The Vanguard Small-Cap Value Index Fund ETF Shares (VBR) and the iShares MSCI USA Momentum Factor ETF (MTUM) are both among the Top 100 ETFs. VBR is a Vanguard Small Value fund and MTUM is a iShares Large Growth fund. So, what’s the difference between VBR and MTUM? And which fund is better?
The expense ratio of VBR is 0.08 percentage points lower than MTUM’s (0.07% vs. 0.15%). VBR also has a lower exposure to the financial services sector and a higher standard deviation. Overall, VBR has provided lower returns than MTUM over the past 7 years.
In this article, we’ll compare VBR vs. MTUM. We’ll look at annual returns and holdings, as well as at their portfolio growth and industry exposure. Moreover, I’ll also discuss VBR’s and MTUM’s fund composition, risk metrics, and performance and examine how these affect their overall returns.
|Name||Vanguard Small-Cap Value Index Fund ETF Shares||iShares MSCI USA Momentum Factor ETF|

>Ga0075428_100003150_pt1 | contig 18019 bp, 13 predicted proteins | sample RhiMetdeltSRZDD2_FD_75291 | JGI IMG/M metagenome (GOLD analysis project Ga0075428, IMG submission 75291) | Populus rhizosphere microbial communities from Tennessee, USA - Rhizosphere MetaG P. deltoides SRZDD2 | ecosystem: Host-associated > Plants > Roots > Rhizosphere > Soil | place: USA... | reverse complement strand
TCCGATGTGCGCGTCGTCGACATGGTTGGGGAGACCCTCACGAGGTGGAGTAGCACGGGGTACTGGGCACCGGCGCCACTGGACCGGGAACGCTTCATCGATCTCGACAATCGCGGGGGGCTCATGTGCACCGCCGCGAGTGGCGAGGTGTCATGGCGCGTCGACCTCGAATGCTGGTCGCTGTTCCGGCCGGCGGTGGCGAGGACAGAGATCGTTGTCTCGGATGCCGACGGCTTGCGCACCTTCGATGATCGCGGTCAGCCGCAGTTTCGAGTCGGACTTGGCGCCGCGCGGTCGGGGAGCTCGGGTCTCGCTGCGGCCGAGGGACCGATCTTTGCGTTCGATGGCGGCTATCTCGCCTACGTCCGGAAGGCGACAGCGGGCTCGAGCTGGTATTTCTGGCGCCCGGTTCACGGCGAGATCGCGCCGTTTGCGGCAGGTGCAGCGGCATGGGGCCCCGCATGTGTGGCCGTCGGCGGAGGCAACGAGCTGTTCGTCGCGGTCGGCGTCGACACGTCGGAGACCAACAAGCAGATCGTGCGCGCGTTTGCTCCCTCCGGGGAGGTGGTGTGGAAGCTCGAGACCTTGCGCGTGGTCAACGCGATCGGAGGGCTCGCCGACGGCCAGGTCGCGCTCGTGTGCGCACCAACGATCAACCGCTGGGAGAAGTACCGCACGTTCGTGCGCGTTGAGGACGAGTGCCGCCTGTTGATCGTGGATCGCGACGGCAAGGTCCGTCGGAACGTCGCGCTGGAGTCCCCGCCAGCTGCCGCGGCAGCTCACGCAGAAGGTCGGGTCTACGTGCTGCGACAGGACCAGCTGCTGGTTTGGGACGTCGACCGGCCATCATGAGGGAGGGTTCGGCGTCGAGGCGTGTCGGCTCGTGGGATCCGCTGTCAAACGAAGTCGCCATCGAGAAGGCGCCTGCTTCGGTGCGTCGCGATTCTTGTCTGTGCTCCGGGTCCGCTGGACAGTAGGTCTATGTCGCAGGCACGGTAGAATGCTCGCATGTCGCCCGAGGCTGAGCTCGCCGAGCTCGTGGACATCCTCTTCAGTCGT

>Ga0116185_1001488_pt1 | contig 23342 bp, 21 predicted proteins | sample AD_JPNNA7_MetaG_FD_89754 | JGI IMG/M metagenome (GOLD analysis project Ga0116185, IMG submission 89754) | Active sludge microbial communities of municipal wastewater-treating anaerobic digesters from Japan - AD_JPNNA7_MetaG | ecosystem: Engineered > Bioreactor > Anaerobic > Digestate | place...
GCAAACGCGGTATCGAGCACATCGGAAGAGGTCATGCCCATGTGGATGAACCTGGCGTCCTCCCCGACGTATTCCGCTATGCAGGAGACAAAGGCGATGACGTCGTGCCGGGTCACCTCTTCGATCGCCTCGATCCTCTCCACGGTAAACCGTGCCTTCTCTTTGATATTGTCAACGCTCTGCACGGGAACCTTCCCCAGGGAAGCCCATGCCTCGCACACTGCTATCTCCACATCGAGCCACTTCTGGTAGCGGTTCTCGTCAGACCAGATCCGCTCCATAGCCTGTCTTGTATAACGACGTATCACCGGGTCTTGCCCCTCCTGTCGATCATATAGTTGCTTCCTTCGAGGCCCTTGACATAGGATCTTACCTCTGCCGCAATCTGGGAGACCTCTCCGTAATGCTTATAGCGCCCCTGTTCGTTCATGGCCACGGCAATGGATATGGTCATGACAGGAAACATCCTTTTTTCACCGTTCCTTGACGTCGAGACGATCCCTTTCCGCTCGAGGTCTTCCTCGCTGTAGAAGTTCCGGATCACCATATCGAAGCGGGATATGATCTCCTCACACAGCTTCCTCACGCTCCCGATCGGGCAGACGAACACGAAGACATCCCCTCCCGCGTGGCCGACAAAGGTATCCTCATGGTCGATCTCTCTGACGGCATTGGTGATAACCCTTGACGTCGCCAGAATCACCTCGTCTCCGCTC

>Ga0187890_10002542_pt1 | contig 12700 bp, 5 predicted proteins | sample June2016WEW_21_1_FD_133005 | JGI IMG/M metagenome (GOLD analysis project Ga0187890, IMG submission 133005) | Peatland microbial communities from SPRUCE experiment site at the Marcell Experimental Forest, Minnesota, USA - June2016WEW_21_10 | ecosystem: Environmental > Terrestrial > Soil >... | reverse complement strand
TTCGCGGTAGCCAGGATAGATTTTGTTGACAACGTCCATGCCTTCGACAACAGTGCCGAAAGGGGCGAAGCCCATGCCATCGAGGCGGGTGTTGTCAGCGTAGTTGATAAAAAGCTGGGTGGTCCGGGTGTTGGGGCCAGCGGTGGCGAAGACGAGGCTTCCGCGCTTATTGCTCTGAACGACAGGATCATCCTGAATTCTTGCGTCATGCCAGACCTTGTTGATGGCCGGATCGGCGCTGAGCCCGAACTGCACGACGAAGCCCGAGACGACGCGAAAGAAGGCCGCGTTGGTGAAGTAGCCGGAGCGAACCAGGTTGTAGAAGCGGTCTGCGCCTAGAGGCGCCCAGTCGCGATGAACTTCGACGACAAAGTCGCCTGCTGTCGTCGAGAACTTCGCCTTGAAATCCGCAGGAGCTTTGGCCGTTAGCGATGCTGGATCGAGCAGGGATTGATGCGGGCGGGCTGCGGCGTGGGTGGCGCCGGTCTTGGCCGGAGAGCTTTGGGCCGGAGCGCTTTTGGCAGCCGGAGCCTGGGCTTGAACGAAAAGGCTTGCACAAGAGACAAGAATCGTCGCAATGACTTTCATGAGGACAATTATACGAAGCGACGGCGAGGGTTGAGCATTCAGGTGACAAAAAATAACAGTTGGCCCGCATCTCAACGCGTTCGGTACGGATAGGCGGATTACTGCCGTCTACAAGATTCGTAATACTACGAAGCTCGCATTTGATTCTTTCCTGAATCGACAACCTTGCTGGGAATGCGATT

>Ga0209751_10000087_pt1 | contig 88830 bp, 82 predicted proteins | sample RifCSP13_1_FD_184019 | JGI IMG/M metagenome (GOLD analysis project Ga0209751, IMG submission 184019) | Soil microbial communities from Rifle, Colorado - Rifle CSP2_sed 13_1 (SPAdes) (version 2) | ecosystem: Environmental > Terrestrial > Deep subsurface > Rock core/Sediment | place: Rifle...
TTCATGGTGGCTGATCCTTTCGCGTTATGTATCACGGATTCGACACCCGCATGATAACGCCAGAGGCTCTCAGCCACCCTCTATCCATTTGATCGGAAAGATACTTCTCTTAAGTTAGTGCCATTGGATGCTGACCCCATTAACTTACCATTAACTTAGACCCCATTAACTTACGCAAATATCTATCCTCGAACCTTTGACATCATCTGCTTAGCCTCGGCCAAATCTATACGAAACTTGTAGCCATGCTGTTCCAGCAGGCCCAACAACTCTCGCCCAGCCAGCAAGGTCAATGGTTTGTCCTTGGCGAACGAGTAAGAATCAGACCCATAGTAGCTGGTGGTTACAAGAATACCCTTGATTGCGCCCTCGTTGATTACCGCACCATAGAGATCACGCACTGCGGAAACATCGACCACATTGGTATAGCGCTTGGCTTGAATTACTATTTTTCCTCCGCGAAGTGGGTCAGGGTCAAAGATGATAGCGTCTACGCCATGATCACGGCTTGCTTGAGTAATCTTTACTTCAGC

|Category||Small Value||Large Growth|
The Vanguard Small-Cap Value Index Fund ETF Shares (VBR) is a Small Value fund that is issued by Vanguard. It currently has 48.08B total assets under management and has yielded an average annual return of 12.28% over the past 10 years. The fund has a dividend yield of 1.6% with an expense ratio of 0.07%.
The iShares MSCI USA Momentum Factor ETF (MTUM) is a Large Growth fund that is issued by iShares. It currently has 14.53B total assets under management and has yielded an average annual return of 17.37% over the past 10 years. The fund has a dividend yield of 0.44% with an expense ratio of 0.15%.
VBR’s dividend yield is 1.16% higher than that of MTUM (1.6% vs. 0.44%). Also, VBR yielded on average 5.09% less per year over the past decade (12.28% vs. 17.37%). The expense ratio of VBR is 0.08 percentage points lower than MTUM’s (0.07% vs. 0.15%).
The Vanguard Small-Cap Value Index Fund ETF Shares (VBR) has the most exposure to the Financial Services sector at 20.04%. This is followed by Industrials and Consumer Cyclical at 18.44% and 13.82% respectively. Utilities (3.65%), Consumer Defensive (4.36%), and Energy (5.15%) only make up 13.16% of the fund’s total assets.